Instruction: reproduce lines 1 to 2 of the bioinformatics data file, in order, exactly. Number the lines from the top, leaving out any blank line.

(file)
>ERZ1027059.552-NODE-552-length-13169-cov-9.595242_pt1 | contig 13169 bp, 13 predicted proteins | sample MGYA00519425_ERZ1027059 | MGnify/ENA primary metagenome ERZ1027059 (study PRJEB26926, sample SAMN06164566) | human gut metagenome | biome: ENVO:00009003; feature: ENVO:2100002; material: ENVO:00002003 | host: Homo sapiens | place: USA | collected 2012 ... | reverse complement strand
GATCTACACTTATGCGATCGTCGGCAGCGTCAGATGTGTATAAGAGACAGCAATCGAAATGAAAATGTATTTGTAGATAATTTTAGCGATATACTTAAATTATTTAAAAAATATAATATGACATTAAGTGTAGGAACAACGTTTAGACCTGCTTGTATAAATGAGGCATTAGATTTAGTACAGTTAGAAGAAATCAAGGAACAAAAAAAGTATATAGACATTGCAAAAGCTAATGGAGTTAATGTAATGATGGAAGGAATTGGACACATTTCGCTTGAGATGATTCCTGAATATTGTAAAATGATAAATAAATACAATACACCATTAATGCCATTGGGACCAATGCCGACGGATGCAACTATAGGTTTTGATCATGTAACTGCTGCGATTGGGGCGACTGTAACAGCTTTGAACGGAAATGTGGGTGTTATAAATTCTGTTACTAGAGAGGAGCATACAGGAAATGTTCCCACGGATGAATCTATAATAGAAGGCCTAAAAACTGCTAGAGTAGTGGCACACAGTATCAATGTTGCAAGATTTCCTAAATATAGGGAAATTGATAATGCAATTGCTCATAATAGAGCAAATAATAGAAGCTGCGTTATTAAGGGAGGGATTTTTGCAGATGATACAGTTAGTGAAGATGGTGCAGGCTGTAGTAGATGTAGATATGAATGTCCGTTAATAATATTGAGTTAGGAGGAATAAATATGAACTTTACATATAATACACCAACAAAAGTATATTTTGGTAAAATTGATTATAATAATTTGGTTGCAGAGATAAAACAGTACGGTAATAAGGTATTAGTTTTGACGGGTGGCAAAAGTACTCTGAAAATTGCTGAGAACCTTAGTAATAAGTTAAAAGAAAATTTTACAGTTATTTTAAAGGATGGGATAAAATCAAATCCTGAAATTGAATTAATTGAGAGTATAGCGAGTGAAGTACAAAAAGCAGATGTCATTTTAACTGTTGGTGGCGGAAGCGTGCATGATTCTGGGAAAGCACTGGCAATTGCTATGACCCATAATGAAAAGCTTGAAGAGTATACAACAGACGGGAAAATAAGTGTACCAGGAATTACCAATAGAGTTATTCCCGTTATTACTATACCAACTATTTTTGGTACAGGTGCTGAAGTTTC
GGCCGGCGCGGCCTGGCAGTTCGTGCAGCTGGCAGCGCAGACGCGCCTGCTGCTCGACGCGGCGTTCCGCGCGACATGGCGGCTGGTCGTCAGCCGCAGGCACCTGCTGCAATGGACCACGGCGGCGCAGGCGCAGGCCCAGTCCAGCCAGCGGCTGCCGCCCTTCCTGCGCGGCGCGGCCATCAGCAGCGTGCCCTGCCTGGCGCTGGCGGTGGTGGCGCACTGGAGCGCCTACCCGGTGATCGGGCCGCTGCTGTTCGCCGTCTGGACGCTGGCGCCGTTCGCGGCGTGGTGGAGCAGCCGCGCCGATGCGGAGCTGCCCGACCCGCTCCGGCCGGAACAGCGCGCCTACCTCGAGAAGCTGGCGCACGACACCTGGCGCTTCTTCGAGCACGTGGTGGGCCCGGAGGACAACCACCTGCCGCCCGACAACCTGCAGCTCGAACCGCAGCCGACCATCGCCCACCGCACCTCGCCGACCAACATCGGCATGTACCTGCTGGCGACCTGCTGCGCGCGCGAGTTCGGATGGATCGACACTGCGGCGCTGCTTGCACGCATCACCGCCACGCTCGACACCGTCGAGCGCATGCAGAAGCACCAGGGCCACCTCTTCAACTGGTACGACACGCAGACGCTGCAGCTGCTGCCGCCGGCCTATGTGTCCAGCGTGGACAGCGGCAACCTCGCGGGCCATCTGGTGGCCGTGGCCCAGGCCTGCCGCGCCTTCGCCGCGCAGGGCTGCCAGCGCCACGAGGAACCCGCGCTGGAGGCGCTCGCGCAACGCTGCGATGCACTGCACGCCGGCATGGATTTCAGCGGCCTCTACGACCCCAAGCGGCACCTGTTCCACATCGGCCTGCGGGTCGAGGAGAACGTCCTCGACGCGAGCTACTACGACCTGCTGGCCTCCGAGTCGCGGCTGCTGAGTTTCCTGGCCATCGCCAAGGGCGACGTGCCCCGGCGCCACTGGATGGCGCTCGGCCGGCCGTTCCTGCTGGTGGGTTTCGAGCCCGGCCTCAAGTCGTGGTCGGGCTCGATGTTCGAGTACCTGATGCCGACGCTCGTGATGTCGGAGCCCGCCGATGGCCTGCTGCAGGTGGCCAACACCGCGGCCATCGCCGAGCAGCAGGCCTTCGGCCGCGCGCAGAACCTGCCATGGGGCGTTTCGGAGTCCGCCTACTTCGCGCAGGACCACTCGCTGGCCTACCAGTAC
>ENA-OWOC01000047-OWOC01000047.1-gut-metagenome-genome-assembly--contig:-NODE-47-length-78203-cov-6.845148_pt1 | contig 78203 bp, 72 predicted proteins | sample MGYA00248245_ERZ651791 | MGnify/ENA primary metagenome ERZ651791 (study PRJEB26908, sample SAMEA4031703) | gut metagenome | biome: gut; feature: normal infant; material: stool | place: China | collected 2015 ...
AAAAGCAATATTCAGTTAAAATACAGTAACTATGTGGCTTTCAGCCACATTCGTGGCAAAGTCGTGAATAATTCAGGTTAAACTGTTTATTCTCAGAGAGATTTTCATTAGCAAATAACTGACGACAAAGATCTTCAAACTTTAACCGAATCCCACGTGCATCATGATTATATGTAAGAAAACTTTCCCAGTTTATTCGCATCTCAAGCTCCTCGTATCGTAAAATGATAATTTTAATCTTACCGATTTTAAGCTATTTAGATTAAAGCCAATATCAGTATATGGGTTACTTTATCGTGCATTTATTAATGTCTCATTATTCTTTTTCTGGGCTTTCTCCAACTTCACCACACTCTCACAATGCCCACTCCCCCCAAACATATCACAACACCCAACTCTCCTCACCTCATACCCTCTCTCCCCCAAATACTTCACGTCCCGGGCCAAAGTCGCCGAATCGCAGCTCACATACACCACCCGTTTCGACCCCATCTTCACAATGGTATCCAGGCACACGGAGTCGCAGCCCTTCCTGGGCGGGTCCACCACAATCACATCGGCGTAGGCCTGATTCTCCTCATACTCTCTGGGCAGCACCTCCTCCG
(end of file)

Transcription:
>ERZ1027059.552-NODE-552-length-13169-cov-9.595242_pt1 | contig 13169 bp, 13 predicted proteins | sample MGYA00519425_ERZ1027059 | MGnify/ENA primary metagenome ERZ1027059 (study PRJEB26926, sample SAMN06164566) | human gut metagenome | biome: ENVO:00009003; feature: ENVO:2100002; material: ENVO:00002003 | host: Homo sapiens | place: USA | collected 2012 ... | reverse complement strand
GATCTACACTTATGCGATCGTCGGCAGCGTCAGATGTGTATAAGAGACAGCAATCGAAATGAAAATGTATTTGTAGATAATTTTAGCGATATACTTAAATTATTTAAAAAATATAATATGACATTAAGTGTAGGAACAACGTTTAGACCTGCTTGTATAAATGAGGCATTAGATTTAGTACAGTTAGAAGAAATCAAGGAACAAAAAAAGTATATAGACATTGCAAAAGCTAATGGAGTTAATGTAATGATGGAAGGAATTGGACACATTTCGCTTGAGATGATTCCTGAATATTGTAAAATGATAAATAAATACAATACACCATTAATGCCATTGGGACCAATGCCGACGGATGCAACTATAGGTTTTGATCATGTAACTGCTGCGATTGGGGCGACTGTAACAGCTTTGAACGGAAATGTGGGTGTTATAAATTCTGTTACTAGAGAGGAGCATACAGGAAATGTTCCCACGGATGAATCTATAATAGAAGGCCTAAAAACTGCTAGAGTAGTGGCACACAGTATCAATGTTGCAAGATTTCCTAAATATAGGGAAATTGATAATGCAATTGCTCATAATAGAGCAAATAATAGAAGCTGCGTTATTAAGGGAGGGATTTTTGCAGATGATACAGTTAGTGAAGATGGTGCAGGCTGTAGTAGATGTAGATATGAATGTCCGTTAATAATATTGAGTTAGGAGGAATAAATATGAACTTTACATATAATACACCAACAAAAGTATATTTTGGTAAAATTGATTATAATAATTTGGTTGCAGAGATAAAACAGTACGGTAATAAGGTATTAGTTTTGACGGGTGGCAAAAGTACTCTGAAAATTGCTGAGAACCTTAGTAATAAGTTAAAAGAAAATTTTACAGTTATTTTAAAGGATGGGATAAAATCAAATCCTGAAATTGAATTAATTGAGAGTATAGCGAGTGAAGTACAAAAAGCAGATGTCATTTTAACTGTTGGTGGCGGAAGCGTGCATGATTCTGGGAAAGCACTGGCAATTGCTATGACCCATAATGAAAAGCTTGAAGAGTATACAACAGACGGGAAAATAAGTGTACCAGGAATTACCAATAGAGTTATTCCCGTTATTACTATACCAACTATTTTTGGTACAGGTGCTGAAGTTTC